Holt was a partner in the ownership of the Hotel Healdsburg and once owned the property where The Matheson is now being built. He also was part of a small group of community members who worked to save the Aven movie house on North Street and he had the Raven Film Center built.

“I don’t remember why we wanted to save the old theater,” Holt said. “I guess because it was there and it was Healdsburg’s only movie theater.”

The Aven single-screen theater was never going to be economically viable, so the four-plex was constructed in the space previously occupied by a shuttered J.C. Penney department store.

“It worked for a while but the audiences were never that big,” Holt said.

Holt was part of a small group of people who purchased the single-screen theater. At the time, Don Hyde was hired as general manager and he screened documentaries and art films and held popular concerts at the venue. The Aven was first started by Richard Mana and opened in 1950.

Even before the Aven opened, Hoods said in her review of the history of movie theaters that Healdsburg always had a thriving movie scene starting with the Victory Theater in 1918.

The Victory then became the Liberty and was later purchased in the 1930s and renamed the Plaza for its close proximity to the Plaza from North Street. The Plaza continued the tradition of screening films and at one point during its run it had a special visit from the lion that the MGM film company (Metro Goldwyn Mayer) logo is based off of and the lion was given the key to the city. It was then in 1950 that Mana acquired and opened the Aven, which was named after his mother.

The Abel de Luna family then bought the theater in 1975 and started showing Spanish language films among other popular mainstream films.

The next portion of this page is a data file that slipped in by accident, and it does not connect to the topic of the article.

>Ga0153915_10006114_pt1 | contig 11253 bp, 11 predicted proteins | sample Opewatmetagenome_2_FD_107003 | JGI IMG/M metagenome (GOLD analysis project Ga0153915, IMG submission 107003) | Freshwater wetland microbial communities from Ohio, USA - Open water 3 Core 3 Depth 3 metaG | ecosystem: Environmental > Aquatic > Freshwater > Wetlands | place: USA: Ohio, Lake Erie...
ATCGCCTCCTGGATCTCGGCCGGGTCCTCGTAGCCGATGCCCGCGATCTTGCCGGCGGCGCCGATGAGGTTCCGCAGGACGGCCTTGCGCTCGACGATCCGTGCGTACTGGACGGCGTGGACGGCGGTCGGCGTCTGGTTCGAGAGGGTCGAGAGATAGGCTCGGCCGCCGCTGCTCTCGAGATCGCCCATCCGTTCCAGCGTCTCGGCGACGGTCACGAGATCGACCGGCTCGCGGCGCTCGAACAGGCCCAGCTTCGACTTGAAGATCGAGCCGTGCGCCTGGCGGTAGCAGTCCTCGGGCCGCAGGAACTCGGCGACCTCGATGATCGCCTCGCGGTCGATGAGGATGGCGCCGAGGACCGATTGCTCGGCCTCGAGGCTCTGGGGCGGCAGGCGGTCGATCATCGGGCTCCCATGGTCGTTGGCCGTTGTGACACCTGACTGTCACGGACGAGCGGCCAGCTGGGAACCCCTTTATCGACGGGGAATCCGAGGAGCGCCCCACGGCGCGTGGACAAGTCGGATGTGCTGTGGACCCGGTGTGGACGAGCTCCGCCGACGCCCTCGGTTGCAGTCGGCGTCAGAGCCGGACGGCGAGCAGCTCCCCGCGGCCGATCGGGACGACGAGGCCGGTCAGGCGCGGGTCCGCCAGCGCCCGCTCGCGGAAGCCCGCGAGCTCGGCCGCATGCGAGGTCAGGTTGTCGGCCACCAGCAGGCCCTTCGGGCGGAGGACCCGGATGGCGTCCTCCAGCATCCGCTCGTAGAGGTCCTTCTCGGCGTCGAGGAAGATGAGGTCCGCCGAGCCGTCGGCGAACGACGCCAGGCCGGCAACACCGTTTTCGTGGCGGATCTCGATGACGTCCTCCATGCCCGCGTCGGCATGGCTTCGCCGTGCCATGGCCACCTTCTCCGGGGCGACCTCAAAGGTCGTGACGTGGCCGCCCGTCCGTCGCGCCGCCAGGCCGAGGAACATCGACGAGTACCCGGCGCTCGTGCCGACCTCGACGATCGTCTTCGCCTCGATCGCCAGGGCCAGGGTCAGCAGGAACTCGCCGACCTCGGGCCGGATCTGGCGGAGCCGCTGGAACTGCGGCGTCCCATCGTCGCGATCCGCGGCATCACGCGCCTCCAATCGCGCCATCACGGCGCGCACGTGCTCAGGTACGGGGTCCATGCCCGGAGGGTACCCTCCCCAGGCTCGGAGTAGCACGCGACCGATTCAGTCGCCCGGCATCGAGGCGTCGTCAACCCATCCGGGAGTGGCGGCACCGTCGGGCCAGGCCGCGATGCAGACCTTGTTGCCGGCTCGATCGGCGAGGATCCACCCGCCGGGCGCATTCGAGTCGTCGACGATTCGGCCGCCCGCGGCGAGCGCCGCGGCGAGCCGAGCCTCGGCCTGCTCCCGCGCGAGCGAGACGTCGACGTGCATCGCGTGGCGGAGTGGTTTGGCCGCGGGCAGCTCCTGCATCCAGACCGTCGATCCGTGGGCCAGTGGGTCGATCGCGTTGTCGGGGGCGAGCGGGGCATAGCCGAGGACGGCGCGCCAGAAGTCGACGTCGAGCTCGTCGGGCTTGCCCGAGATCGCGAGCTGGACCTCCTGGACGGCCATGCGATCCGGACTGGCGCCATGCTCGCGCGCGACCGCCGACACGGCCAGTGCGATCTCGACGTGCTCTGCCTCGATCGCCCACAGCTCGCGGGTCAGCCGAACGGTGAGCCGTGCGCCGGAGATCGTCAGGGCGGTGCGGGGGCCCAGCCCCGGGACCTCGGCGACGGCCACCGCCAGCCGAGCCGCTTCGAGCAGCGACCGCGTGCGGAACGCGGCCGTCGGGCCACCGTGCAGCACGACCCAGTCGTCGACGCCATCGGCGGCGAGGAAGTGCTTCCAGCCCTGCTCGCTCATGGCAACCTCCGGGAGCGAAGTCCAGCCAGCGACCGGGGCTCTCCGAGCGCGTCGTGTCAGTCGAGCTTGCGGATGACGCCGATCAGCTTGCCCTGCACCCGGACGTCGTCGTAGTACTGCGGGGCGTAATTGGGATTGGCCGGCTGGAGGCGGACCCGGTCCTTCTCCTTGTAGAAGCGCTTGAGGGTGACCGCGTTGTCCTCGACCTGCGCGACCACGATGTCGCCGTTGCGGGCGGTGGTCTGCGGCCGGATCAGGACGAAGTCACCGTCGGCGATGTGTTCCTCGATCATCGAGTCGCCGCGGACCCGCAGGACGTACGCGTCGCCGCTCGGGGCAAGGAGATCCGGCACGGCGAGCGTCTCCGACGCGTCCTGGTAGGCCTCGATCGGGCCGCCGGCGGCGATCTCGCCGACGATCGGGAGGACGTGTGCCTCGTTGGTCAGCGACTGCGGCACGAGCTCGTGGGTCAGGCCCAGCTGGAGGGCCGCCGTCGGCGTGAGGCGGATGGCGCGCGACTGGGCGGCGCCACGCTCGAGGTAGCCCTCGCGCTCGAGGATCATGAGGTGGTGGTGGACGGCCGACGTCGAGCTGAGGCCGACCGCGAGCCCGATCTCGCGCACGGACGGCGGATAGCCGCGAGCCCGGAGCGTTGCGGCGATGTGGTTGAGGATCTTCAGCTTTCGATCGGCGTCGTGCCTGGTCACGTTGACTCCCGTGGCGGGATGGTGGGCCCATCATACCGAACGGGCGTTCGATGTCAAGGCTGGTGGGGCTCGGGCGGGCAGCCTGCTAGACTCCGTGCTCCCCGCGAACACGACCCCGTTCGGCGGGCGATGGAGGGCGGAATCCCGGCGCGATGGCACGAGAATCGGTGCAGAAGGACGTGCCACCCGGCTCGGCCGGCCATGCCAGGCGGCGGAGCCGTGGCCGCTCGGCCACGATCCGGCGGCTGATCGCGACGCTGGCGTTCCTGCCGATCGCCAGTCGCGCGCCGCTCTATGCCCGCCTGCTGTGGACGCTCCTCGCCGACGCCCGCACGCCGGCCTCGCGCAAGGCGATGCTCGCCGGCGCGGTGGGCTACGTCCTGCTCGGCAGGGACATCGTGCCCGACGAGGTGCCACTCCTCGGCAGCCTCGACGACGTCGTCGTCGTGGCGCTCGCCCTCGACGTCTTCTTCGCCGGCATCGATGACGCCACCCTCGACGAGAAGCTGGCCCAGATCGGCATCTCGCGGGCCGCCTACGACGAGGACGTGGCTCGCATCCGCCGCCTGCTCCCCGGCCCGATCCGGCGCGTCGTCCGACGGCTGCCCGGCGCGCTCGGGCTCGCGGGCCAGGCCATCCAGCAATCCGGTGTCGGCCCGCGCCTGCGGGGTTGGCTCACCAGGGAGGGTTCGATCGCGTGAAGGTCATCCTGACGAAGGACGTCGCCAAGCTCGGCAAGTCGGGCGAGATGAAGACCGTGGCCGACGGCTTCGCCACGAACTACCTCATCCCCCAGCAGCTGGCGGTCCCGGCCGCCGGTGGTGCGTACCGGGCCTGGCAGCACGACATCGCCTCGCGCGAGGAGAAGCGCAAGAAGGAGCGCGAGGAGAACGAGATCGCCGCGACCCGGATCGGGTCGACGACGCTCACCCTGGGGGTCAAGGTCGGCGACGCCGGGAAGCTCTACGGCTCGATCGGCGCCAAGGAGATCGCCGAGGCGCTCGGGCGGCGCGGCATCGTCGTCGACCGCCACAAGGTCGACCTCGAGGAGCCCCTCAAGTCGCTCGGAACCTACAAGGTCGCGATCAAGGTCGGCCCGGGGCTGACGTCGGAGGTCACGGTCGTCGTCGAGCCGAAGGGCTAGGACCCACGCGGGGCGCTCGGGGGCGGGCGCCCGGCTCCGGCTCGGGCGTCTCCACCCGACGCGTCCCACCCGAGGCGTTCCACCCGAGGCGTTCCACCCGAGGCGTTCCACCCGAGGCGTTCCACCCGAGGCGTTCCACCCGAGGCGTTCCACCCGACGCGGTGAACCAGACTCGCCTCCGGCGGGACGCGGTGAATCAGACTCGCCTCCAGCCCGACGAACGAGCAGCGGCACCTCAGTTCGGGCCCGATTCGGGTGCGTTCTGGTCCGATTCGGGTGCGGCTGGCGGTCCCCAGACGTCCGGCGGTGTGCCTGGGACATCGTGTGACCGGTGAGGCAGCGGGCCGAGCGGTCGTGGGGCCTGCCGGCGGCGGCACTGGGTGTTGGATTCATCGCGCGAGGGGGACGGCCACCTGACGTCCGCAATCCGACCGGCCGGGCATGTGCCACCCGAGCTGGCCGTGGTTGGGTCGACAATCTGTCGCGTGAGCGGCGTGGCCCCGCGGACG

When the J.C. Penney store on Center Street closed in 1992, Holt’s group purchased the building and converted it to the present day film center. Local contractor and planning commissioner Jerry Eddinger helped with the renovation of the old department store. They started renovations in 1994 and completed the project in about a year.

“The interior of the building was removed … and we had to go down to get the seats laid out and to get the screen to match. One of the owner’s wife was an artist and she was the one that came up with the Raven tiles. It was quite a thing to get going,” Eddinger said.

Eddinger said what he remembers the most about the theater renovation project was the night of the grand opening. On the evening of the opening they showed a major movie and catered the event for about 350 guests. The morning of the event, a cleaning company from Novato came to prep and clean the theater, but they flushed paper towels down the toilets, which ended up backing up the entire plumbing system.

Despite this initial hiccup Eddinger said the finished product was nice, and with bright curtains, hand painted tiles, a neo raven for the marquee and a camera from Lucas Enterprises, the theater was a special place unique to other cinemas.

“I hate to see it go,” he said. “It was really nice, we were happy.”